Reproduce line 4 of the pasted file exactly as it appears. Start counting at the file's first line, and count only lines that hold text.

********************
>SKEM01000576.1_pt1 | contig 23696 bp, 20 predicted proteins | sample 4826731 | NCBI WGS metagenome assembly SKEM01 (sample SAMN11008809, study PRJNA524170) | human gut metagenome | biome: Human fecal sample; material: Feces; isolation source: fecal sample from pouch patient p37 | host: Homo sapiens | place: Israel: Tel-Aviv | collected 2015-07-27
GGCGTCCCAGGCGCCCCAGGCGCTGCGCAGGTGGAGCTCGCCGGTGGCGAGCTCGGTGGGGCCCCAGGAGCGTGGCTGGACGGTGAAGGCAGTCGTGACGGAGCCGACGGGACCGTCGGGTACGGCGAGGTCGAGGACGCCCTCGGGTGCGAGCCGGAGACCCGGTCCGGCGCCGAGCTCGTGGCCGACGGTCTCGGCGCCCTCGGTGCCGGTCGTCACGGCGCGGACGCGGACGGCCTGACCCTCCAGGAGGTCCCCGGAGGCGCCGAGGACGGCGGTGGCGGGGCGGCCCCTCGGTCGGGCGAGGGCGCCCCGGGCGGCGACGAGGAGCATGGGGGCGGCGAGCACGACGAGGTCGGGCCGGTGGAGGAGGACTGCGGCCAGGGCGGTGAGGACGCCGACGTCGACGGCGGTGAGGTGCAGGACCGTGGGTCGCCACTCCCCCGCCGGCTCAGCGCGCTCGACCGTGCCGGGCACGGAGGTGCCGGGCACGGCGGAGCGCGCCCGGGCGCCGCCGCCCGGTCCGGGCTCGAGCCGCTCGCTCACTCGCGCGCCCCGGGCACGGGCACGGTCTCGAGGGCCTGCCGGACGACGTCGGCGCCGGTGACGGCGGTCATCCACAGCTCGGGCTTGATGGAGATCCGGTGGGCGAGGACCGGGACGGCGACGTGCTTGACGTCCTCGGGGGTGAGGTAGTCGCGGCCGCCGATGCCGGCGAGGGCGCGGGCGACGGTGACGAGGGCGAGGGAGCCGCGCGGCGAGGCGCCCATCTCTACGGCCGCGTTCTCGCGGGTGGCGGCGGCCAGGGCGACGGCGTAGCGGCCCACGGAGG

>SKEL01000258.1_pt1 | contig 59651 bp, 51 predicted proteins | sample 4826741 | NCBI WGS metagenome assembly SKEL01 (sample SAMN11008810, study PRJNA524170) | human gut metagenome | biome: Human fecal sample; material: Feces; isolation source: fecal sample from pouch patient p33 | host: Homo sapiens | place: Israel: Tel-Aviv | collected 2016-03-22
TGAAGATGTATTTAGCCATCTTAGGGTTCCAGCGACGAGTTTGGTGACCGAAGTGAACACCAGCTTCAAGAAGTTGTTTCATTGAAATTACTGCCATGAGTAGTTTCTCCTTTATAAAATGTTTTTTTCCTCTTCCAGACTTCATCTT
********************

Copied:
TGAAGATGTATTTAGCCATCTTAGGGTTCCAGCGACGAGTTTGGTGACCGAAGTGAACACCAGCTTCAAGAAGTTGTTTCATTGAAATTACTGCCATGAGTAGTTTCTCCTTTATAAAATGTTTTTTTCCTCTTCCAGACTTCATCTT